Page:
Rental income from an Australian property is Australian sourced income, so rent is taxable.

What is the Australian property tax rate on rent earned by a foreign landlord?

The rate of tax on rent starts at 32.5%.

Unlike Australian resident taxpayers who can earn a fixed amount of income tax-free, a foreign resident is taxed from the first dollar earned. The tax rate remains at 32.5% on the first $87,000 you earn and then rises to 37% (2016-17 tax rates).

Can I claim expenses against Australian rental income?

Before you get too discouraged, I should point out that you are not taxed on the total rent you receive. You only have to pay tax on your net rental income, which means your income minus your rental deductions.

You can deduct expenses like owner’s corporation fees (also called strata fees), estate agent fees, local government taxes (called ‘council rates’), water rates, insurance, repairs (but not improvements), gardening, advertising and more.

If you used a loan to buy the property then the interest you pay is tax-deductible (just the interest, not the whole loan repayments).

If you bought land and built property, you can write off the costs of construction and the assets inside over the lifetime of the building. These “decline in value” deductions reduce your net rent and therefore reduce the tax you pay.

Depending on when you bought your property you can also write off the costs that the previous owner paid to build, improve or furnish your property. You can ask a quantity surveyor to prepare a report for you detailing the deductions available.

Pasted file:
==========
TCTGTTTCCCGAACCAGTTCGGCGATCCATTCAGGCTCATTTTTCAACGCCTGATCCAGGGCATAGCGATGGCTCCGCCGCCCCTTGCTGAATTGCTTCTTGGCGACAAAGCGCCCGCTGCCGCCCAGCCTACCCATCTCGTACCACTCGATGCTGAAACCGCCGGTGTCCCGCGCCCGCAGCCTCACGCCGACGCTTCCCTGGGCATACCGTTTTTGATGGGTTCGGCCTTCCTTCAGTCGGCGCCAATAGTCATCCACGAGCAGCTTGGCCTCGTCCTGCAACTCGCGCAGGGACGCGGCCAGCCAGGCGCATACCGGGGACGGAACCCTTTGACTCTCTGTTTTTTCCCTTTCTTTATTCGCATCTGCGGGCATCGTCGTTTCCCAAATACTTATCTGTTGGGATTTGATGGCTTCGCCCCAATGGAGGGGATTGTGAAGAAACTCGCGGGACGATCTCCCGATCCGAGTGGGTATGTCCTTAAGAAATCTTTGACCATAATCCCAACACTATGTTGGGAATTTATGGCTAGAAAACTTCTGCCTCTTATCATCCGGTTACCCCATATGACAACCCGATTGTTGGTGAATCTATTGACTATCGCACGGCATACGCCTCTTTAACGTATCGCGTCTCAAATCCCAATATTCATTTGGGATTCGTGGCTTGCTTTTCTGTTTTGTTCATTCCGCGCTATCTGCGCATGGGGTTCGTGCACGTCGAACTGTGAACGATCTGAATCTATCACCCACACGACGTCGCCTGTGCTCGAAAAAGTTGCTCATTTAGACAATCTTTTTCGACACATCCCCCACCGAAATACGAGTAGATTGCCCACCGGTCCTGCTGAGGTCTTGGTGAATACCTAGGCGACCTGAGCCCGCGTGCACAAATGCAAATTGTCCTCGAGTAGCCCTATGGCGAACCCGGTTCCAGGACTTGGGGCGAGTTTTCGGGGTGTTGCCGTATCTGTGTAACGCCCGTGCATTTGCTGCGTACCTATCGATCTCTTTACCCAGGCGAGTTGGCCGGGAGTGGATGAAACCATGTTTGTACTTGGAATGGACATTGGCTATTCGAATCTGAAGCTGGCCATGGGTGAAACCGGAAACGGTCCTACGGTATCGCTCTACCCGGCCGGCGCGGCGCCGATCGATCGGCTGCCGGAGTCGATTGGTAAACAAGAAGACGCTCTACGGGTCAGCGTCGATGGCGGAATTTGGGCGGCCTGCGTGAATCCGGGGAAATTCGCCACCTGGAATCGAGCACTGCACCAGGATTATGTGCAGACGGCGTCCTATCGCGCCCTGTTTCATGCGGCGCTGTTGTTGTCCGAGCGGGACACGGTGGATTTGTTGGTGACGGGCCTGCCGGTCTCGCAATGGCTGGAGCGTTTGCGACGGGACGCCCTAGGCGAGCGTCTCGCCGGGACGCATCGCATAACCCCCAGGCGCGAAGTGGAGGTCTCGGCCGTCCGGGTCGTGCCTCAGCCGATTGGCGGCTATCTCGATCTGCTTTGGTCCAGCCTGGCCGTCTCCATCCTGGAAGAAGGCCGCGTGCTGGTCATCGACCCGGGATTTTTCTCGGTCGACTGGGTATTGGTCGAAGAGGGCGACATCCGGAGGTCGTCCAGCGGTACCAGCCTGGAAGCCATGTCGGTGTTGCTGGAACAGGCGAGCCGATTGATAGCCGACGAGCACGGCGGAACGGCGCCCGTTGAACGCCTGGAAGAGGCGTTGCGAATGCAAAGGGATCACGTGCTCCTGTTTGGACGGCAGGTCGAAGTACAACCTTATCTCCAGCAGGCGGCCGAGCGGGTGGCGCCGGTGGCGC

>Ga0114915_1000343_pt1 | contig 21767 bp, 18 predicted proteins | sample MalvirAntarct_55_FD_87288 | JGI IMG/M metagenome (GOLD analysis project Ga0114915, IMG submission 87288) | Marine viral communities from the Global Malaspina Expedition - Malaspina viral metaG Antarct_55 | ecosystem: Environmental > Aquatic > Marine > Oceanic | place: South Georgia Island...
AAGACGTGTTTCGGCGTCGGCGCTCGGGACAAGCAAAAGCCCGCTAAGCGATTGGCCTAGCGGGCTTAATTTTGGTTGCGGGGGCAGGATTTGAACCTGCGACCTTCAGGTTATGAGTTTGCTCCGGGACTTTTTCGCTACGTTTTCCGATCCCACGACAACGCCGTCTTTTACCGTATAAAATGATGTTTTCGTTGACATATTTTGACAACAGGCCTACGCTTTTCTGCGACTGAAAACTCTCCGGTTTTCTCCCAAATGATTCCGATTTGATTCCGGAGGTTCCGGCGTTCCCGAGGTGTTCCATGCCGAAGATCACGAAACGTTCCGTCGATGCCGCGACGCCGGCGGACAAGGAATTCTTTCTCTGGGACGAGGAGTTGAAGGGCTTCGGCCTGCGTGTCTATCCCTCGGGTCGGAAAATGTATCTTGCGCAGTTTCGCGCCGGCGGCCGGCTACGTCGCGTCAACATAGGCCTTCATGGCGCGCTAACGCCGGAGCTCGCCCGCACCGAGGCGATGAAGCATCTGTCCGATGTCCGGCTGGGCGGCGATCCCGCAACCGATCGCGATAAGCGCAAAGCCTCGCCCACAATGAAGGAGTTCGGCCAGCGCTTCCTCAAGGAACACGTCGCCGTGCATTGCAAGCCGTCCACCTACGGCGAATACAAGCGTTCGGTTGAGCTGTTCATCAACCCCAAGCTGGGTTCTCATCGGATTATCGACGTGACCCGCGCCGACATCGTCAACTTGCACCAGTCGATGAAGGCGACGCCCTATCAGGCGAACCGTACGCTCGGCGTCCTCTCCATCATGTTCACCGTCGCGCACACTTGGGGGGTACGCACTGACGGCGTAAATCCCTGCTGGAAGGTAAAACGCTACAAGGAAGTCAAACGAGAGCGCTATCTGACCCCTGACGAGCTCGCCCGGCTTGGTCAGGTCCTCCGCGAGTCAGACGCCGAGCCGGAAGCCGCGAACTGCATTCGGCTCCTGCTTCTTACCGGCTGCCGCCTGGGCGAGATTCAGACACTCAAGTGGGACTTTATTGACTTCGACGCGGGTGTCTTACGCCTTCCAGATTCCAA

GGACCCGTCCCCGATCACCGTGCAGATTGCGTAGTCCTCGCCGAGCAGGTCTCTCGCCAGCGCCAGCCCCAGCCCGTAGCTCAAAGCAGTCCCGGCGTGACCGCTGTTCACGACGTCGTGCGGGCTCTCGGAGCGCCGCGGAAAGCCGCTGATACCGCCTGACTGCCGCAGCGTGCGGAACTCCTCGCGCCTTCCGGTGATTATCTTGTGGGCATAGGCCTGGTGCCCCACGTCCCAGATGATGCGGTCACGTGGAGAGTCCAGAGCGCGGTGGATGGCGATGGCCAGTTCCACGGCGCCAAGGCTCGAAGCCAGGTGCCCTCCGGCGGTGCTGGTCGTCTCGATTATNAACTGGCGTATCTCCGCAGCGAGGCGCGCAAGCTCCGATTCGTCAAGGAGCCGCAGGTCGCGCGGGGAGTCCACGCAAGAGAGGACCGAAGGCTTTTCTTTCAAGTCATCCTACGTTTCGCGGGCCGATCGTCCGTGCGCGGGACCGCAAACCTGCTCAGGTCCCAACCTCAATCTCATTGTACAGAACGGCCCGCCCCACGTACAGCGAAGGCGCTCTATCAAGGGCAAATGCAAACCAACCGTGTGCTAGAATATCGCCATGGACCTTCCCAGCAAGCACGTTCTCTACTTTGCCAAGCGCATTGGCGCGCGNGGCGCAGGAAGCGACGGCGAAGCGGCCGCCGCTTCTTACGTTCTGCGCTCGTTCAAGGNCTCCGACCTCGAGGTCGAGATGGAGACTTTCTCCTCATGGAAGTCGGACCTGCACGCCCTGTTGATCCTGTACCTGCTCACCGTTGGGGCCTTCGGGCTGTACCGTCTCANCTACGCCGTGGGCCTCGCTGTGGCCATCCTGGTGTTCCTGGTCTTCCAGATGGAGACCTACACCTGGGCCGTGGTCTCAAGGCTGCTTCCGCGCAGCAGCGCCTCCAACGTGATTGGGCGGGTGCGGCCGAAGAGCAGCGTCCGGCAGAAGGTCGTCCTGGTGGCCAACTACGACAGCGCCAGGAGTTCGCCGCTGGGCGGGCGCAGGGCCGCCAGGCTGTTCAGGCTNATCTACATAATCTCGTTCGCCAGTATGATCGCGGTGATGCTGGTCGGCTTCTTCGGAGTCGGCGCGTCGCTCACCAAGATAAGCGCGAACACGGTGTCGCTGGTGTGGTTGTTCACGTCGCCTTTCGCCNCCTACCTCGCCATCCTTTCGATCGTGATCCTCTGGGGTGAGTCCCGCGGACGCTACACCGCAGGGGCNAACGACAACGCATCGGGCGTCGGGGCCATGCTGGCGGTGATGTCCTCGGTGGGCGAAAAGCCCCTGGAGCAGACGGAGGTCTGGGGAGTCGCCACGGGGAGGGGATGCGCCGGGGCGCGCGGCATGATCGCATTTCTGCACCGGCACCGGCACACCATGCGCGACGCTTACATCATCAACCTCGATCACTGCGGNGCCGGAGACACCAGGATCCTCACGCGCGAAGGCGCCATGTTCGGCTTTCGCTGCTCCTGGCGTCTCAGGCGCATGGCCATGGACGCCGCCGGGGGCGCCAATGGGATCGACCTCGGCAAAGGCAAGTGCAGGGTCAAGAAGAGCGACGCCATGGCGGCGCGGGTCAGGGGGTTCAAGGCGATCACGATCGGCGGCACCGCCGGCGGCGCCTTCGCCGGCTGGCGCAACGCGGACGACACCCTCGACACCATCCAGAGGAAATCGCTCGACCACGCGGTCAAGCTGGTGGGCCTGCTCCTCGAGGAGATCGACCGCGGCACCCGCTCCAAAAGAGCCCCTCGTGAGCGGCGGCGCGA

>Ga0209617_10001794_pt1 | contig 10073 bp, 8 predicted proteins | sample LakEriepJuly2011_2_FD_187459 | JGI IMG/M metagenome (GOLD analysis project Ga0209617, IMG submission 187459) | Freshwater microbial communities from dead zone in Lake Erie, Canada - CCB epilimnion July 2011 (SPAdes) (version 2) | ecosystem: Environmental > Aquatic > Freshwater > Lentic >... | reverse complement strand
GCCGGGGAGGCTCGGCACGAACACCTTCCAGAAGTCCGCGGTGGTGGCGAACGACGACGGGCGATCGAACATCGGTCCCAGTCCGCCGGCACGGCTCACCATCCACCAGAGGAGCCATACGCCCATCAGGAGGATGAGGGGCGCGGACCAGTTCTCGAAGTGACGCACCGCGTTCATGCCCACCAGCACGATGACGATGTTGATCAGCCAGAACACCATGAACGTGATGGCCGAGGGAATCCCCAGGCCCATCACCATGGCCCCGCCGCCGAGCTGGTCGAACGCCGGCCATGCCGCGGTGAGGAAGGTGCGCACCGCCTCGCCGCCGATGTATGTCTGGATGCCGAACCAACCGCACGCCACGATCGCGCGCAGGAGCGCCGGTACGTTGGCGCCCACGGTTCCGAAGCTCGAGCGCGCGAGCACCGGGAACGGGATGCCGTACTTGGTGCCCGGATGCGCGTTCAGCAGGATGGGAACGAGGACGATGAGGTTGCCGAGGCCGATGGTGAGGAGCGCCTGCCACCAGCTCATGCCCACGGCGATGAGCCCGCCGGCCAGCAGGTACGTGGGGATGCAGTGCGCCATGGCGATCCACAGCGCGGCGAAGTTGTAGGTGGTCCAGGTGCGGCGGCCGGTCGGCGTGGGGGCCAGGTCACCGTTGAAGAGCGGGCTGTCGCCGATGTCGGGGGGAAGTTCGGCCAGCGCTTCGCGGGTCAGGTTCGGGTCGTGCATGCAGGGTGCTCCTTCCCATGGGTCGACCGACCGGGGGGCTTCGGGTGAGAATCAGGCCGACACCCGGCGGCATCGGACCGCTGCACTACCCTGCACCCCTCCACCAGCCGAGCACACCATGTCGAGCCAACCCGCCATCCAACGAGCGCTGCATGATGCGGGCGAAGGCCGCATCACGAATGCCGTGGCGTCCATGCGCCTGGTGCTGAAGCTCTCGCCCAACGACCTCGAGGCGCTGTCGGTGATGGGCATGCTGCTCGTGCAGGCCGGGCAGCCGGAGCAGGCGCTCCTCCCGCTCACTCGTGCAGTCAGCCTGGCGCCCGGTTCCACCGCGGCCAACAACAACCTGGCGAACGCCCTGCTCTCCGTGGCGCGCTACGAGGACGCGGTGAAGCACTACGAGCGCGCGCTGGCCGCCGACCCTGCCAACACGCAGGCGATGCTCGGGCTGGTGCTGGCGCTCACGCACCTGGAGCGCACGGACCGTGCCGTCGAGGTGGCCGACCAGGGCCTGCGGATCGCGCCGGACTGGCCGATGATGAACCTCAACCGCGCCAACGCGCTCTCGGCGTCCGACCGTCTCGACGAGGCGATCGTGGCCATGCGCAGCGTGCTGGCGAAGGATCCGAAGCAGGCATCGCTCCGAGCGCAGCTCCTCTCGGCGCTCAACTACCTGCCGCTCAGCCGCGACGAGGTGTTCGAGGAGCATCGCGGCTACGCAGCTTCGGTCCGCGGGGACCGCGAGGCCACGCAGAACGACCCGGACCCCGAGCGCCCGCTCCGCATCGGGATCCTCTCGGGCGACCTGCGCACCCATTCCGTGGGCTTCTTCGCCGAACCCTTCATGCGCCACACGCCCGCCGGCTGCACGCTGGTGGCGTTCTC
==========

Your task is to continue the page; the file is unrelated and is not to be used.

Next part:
It is important to ensure you include deductions for all your claimable rental property expenses.

Australian tax on the sale of a property

If a foreign resident sells an Australian property then a “capital gains tax event” or “CGT event” has occurred. This can mean you have to include a capital gain or capital loss in your tax return.

Capital gains tax for foreign property owners (Australia)

The capital gains tax rules tax property owners on the increase in value of an asset they own in Australia. This applies to foreign residents as well as Australian residents. In fact, the tax rules are harsher for foreign residents.

A capital gain is equal to the capital proceeds (the sale price) minus the cost base (the purchase price plus purchase and sale costs among other things).

Here’s an example:

  • A foreign resident buys a property for $700,000
  • Stamp duty and other purchase costs total $30,000
  • The property is rented for a few years then sold for $800,000
  • Selling costs (estate agent’s fees, legal costs) are $20,000

At first glance, the gain is $100,000 (bought for $800,000, sold for $700,000). But once you add the other costs the gain is much lower.

Total costs are $700,000 + $30,000 + $20,000 = $750,000. This is the cost base. The capital proceeds are $800,000. That leaves a gain of $800,000 minus $750,000 = $50,000.